8. Work longer

One of the simplest and surest ways to make more money for retirement is to work longer. This may not be what you want, but consider working for more years than you intended. At the very least keep it an open option for two big reasons:

Life has unexpected expenses. Medical bills and emergencies can set your retirement back.

You may end up missing work. Many retirees express this, so consider retirement carefully.

Working longer increases your nest egg and delays beginning the withdrawal process. Meaning, not only will you save more money for retirement, but you won’t dip into the funds until later. Your nest egg will take you further into the future.

Additional tip: Don’t be quick to announce your retirement plans to your employer. If you tell your coworkers you plan to retire at 62, the word might get around to the higher-ups. Then, when it comes time to fill a higher position, they could pass you up because they know you plan to retire.

Imagine if you ended up working until 67 to save more money and delay social security. That means you could have had a higher paying job for five years.

Don’t announce your retirement until you’re sure it’s the right decision.

Saving for retirement gives you peace of mind

There are immediate financial needs in life, but there are also long-term financial needs. Saving for retirement gives you a better future with more money and the potential for earlier retirement. But saving for retirement also gives you a better present.

It gives you peace of mind.

The first step is realizing you need to start saving today. Then use these tips and tricks to find the best way for you to save for retirement. By following these tips you can avoid the regret of starting too late or saving too little.

Start securing a great retirement fund for yourself today.

Continue Reading


The Best Retirement Investment: A Stock Index Fund




The Best Retirement Investment A Stock Index Fund

What is your retirement money invested in? The safest and smartest investment is a stock index fund.

There are a lot of misunderstandings about investing in the stock market. Most are afraid and wary of this subject.

Try bringing up the subject with your spouse, or family, or friends. You’re bound to get concerned looks and questions like, “Isn’t that risky?”

They imagine trading stocks is like gambling large amounts of money at a casino. You can’t play against the smart, savvy Wall Street men – they’ll outsmart you every time!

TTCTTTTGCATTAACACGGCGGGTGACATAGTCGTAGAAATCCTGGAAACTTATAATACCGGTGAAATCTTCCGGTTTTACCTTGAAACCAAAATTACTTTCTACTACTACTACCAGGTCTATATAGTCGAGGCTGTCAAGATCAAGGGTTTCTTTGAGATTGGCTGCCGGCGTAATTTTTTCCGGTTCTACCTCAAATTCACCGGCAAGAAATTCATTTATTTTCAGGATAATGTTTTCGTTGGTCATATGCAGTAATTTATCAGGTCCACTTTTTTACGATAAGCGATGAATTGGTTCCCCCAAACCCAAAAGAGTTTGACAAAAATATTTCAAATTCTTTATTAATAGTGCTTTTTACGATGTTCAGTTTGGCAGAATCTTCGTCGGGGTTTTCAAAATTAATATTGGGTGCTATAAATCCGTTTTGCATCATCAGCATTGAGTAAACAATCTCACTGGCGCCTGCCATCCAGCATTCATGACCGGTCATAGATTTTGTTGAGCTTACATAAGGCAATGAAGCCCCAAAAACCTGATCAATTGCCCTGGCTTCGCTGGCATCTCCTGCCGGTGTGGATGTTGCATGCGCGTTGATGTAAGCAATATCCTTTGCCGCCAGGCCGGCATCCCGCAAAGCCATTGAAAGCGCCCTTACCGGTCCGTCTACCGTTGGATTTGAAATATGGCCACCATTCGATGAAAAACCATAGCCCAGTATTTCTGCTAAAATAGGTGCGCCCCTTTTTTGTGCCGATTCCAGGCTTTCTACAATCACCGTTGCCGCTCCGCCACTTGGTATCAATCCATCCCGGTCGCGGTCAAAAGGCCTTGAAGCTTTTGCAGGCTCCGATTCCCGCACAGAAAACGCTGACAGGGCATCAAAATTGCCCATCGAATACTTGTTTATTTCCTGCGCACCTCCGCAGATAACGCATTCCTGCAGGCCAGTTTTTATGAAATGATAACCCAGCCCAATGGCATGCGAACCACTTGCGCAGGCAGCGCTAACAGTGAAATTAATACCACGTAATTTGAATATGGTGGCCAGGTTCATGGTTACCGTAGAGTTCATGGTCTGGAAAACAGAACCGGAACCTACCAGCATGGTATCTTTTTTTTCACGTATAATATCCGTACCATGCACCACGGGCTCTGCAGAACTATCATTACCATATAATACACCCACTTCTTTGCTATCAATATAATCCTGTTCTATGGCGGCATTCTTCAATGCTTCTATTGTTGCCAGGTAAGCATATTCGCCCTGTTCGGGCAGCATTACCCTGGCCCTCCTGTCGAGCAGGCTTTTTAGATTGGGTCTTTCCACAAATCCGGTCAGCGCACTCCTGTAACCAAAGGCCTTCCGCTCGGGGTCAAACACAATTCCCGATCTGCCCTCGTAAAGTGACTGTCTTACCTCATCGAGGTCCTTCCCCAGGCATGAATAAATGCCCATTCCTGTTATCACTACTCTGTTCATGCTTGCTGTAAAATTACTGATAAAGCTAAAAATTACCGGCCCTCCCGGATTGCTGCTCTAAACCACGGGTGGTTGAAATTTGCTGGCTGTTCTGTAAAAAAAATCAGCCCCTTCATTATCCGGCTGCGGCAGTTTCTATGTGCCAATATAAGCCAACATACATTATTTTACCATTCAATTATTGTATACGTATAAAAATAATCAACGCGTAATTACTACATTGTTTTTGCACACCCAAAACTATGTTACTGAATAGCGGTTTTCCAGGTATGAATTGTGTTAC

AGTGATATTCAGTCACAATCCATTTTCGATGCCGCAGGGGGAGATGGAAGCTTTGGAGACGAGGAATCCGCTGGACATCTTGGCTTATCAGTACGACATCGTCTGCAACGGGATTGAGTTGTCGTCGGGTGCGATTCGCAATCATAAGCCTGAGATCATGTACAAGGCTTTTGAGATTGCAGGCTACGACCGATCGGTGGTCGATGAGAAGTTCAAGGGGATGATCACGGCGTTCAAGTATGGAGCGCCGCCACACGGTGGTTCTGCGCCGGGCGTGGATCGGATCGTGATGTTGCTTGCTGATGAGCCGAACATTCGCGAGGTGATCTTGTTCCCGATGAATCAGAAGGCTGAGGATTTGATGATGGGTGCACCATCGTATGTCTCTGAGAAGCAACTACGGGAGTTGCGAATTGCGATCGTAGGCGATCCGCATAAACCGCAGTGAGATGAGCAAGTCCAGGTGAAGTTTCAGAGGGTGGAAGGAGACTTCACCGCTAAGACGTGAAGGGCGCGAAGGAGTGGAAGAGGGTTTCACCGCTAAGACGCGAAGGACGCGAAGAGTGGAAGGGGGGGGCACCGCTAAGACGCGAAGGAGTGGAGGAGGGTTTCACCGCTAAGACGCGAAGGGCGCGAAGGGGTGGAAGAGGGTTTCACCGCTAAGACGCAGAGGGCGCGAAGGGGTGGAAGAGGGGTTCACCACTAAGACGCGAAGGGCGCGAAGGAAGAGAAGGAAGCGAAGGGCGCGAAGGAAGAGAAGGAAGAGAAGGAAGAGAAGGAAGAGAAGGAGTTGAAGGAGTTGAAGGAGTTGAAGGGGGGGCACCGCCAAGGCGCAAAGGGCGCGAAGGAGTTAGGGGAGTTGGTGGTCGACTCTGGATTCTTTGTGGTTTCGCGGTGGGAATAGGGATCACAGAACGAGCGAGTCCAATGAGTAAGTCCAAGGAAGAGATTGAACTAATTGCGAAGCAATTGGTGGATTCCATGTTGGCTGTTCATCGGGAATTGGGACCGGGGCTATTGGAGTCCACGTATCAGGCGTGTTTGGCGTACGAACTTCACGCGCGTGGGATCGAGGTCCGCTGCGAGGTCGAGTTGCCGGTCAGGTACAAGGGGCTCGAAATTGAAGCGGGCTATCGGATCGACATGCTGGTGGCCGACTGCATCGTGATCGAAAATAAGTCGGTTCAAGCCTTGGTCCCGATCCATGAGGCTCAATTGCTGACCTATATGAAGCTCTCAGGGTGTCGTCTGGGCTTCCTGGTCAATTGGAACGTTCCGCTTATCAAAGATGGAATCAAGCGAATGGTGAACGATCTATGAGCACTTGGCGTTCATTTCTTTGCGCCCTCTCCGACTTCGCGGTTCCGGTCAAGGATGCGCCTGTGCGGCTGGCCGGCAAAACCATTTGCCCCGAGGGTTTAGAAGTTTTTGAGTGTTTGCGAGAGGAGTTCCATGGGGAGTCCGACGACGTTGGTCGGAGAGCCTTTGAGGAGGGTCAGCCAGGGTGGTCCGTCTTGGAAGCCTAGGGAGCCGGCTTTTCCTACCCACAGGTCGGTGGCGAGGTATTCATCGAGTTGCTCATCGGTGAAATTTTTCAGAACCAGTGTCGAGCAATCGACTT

Of course, it’s not quite like that. A stock index fund is not day trading. There’s no big, electronic screen with red and green numbers. There’s no well-dressed men sweating, picking up phones, and slamming them down.

Others are convinced they can trade stocks better than an index fund. They attempt to do research, but are unsure which stocks are best. How do you know if a company will succeed or fail? Which stocks should you buy or sell?

The answer to these fears and doubts is a stock index fund. This clever invention all but guarantees return. They have low expenses and are easy to manage.

In fact, Warren Buffett advises investing in a stock index fund:

“Over the years, I’ve often been asked for investment advice, and in the process of answering I’ve learned a good deal about human behavior. My regular recommendation has been a low-cost S&P 500 index fund” – Warren Buffett

In this post you’ll learn what a stock index fund is, why you should invest in one, and how to get started.

Let’s dive in.

What is a Stock Index Fund?

Stock (sometimes called a share) is a piece of a company that you own. If you have stock, you have a right to a portion of future profits the company makes. You also have the right to attend shareholder meetings and vote on company decisions, though you’re not obligated to.

The profits you receive from stocks are called dividends. Theoretically, if you own stock you can make profit for the rest of your life. However, companies do poorly from time to time, and dividends fall.

Analysts and financial advisors try to predict which stocks will do well and which ones won’t. They watch the news, ready to buy Apple’s stock when they announce a new phone. They’re ready to sell when a CEO has a public scandal.

The truth is you can never tell if a stock will do well in the future or not. They are too many variables. Besides, it’s stressful and induces anxiety.

A stock index fund looks at the long term growth of the entire stock market. Instead of worrying about which stocks will do well, a stock index fund invests in all of the stocks.

This clever invention operates on the theory that the collective stock market always wins. Meaning, even if some stocks do poorly, the overall performance of the stock market nets worth.

A stock index fund mirrors market indices. Let’s explain the difference between a market index and an index fund.

A market index records data on many stocks. These indices (the plural of index) are not investing in stocks; they are recording the rise and fall of stocks.

There are many market indices, but let’s look at a famous example: The S&P 500 (Standard and Poor’s). This index tracks the top 500 companies in the United States.

Now let’s look at index funds.

Index funds base their decisions off of these market indices. A popular index fund called the Vanguard 500 Index Fund bases their decisions on the S&P 500.

The Vanguard 500 Index Fund therefore copies the S&P 500 market index.

The Vanguard 500 Index Fund automatically buy all of the stocks, in the appropriate ratios, of the companies listed in the S&P 500.

Whenever the S&P 500 adjusts their index, the Vanguard 500 Index Fund also adjusts its portfolio.

You can track the Vanguard 500 Index Fund here. Here’s a screenshot of the fund’s recent activity: